SCOE and SPJUSD aren’t sure which of the above positions will be cut, because a lot depends on when the state of California will send funding to the school district. Enrollment in all SPJUSD schools is steadily declining, which means that government support is also declining. Some 121 students were enrolled at LHS at the beginning of the school year. Now, towards the end of the third quarter, that number has dropped to 116. Funding is based on ADA, average daily attendance, and with fewer students attending school every day, the entire district is at a loss for money.
The district hasn’t revealed whether it will definitely cut administrative, certificated, confidential or classified employees. Administrative employees are superintendents and principals; certificated are teachers; confidential are secretaries; and classified are custodians, maintenance workers and aides.
Academic adviser and English teacher Janet McHenry attended the most recent Board meeting on Tuesday to appeal to the board members. She said, “I urge you… [to] cut those areas that are NOT closest to the students – and we teachers are the closest to the students.”
CSF members tutor every Wednesday
By Rachel Huebert
It seems as though there are periods of time throughout the school year that information about CSF is everywhere: flyers on walls and announcements over the public address system. So, what is CSF?
CSF stands for the California Scholarship Federation, a statewide honors organization that recognizes student achievement in college preparatory classes. According to the CSF Constitution, the purpose of the organization is “to foster high standards of scholarship, service, and citizenship on the part of students of the senior high schools of California.”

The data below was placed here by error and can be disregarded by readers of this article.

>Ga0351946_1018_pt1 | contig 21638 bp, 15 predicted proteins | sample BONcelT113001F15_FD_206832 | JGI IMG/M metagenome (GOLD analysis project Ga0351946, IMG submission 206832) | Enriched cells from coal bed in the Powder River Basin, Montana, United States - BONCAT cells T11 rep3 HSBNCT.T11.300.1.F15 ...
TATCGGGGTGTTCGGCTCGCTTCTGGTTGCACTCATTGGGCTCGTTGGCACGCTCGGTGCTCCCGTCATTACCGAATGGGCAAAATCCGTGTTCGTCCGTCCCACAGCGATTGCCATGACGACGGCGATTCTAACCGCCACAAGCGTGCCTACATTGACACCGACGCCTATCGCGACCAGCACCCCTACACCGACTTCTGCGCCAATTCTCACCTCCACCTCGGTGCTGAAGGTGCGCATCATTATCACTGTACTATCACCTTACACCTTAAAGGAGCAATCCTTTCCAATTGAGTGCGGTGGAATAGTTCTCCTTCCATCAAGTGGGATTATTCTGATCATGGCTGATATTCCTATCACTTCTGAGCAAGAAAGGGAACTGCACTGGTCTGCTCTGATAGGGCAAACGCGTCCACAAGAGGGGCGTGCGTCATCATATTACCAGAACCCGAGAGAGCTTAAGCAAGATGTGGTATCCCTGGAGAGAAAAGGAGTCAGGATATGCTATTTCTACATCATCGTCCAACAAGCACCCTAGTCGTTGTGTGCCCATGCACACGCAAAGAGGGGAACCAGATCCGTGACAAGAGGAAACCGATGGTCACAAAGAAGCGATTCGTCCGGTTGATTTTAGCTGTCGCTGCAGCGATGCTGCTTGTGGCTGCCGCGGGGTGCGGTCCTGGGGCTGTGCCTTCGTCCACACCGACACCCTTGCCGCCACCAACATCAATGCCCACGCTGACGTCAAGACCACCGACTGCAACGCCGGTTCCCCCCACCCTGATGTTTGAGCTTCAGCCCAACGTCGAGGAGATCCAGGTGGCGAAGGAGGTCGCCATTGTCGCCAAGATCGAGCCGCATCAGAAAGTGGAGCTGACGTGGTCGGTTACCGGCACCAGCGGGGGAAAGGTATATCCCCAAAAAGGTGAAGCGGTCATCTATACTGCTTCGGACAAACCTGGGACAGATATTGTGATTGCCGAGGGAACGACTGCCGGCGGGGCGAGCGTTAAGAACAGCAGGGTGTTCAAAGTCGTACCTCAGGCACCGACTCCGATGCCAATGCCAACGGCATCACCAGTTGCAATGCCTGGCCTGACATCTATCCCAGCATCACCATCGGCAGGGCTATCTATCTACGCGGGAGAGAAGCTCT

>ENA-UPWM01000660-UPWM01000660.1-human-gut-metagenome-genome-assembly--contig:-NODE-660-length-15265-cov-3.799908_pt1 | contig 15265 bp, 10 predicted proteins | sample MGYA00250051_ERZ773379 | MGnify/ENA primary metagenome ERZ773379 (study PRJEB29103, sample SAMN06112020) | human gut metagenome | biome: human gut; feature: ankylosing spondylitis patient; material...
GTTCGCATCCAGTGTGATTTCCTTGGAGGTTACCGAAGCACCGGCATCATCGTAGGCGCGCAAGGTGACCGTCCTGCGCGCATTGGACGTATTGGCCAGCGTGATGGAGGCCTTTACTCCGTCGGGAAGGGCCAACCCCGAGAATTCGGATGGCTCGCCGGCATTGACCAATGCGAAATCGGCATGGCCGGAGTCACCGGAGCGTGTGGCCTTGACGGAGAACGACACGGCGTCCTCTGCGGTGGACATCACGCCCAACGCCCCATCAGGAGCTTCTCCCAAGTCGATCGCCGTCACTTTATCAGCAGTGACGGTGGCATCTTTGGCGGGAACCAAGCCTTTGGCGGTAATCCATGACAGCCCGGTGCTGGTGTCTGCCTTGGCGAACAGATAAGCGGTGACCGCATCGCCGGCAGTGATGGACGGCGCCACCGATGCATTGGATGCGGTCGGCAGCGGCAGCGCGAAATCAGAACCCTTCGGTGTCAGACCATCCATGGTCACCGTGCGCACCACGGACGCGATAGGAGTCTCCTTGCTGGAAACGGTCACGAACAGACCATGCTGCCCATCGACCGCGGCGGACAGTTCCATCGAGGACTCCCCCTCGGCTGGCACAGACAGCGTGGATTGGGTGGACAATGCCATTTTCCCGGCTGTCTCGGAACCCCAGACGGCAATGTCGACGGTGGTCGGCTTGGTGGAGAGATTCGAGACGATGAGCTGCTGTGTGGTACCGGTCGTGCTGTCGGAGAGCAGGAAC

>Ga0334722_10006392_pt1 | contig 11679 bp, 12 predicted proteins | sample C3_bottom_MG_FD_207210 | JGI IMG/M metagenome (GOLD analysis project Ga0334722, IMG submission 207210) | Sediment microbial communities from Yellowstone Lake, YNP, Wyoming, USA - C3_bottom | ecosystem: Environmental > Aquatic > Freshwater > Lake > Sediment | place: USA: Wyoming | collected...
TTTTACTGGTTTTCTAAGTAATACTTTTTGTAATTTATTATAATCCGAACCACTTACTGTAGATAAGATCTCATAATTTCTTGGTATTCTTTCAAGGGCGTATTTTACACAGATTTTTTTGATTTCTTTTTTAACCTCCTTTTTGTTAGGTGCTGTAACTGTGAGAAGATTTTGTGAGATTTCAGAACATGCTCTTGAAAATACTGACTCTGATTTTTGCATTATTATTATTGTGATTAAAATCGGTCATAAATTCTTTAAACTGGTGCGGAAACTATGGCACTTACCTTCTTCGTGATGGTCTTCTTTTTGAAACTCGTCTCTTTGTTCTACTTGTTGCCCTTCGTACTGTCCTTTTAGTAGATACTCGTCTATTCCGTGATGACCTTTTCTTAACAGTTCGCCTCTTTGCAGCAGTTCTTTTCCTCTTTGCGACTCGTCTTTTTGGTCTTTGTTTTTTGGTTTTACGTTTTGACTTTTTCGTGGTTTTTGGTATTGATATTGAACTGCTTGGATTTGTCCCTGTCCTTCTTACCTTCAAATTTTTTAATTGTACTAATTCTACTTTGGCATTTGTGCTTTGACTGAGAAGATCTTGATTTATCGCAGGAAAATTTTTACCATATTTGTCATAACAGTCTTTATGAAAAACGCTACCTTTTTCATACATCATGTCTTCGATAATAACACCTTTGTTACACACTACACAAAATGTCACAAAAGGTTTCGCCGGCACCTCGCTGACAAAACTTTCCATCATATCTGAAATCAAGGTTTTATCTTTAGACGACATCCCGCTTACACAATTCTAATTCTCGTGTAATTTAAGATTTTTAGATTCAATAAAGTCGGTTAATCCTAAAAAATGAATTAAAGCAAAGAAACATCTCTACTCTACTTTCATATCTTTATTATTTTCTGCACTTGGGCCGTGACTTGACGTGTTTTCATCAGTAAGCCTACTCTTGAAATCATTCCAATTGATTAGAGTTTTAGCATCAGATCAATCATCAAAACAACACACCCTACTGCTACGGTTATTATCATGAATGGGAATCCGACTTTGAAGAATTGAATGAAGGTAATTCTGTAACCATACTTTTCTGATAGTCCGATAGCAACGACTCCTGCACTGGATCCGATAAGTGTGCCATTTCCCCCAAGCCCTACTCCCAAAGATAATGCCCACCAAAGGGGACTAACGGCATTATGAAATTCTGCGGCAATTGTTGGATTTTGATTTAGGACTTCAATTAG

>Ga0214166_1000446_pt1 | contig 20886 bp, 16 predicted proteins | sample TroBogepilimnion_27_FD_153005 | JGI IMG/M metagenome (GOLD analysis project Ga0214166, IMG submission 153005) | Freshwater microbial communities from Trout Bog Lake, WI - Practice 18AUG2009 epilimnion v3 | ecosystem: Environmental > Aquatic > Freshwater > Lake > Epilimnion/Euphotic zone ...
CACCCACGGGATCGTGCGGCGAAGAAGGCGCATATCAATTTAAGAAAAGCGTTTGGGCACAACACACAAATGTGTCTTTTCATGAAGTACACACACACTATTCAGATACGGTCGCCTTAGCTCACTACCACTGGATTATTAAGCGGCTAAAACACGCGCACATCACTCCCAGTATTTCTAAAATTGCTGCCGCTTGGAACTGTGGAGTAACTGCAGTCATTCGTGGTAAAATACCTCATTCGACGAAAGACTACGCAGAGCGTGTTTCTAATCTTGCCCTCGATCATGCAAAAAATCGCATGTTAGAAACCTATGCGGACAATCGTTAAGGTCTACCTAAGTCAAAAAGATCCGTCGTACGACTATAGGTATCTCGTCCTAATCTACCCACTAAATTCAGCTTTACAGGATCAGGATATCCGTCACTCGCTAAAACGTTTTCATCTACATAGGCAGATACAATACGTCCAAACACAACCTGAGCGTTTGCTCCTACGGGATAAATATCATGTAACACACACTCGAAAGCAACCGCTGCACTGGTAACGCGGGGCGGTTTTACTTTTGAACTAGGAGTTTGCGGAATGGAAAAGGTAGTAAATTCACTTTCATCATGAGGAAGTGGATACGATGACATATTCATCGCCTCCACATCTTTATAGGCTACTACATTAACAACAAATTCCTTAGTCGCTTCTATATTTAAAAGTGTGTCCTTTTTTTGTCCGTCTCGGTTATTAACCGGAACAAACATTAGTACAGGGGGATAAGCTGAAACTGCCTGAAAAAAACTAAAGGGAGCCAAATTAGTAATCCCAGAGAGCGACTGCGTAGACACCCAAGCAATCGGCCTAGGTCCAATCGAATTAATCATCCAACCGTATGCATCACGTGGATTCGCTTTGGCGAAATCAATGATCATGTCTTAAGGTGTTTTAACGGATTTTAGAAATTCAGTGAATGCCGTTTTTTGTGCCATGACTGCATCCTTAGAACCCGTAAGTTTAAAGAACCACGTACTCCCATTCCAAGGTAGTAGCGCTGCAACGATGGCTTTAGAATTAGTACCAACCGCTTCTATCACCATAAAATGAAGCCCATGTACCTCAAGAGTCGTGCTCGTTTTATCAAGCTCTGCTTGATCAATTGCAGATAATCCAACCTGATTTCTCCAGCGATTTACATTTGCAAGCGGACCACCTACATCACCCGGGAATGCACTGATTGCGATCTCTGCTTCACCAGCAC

Being a member is an honor that is impressive on a resume and can qualify a student for special honors at graduation.
Membership is based on a points system, not GPA. Three lists of classes are established by the state organization. Points are awarded for taking and completing specific classes and grades achieved from them. Semester A’s get three points; B’s, one point; 10 total points are required for membership, but the list system dictates how points are awarded. Membership can start after the first semester of the sophomore year.
No points are given for C’s, and any D at a semester disqualifies a student from membership. Membership is for one semester at a time, and students must complete the new membership application each semester. Additionally, dues of $7 each semester are collected to pay for the gold graduation honors, which are expensive.
Additionally, the CSF regions give $1,500 scholarships to life members who have an exceptional amount of community service, as well as service to the local chapter. Last year Emily Loveridge won a CSF scholarship, as have several other LHS students in the past.
Life members of CSF get to wear a gold sash and gold tassel at commencement and receive a gold seal on their diploma. To qualify as a life member, a student must be a qualified member for four of the last six semesters of high school, including at least one semester in the senior year.
CSF members at Loyalton High provide at least one hour of tutoring per semester. These tutoring sessions are each Wednesday for an hour starting at 3 p.m. in room 100. Any student can receive tutoring–an advance signup is not necessary.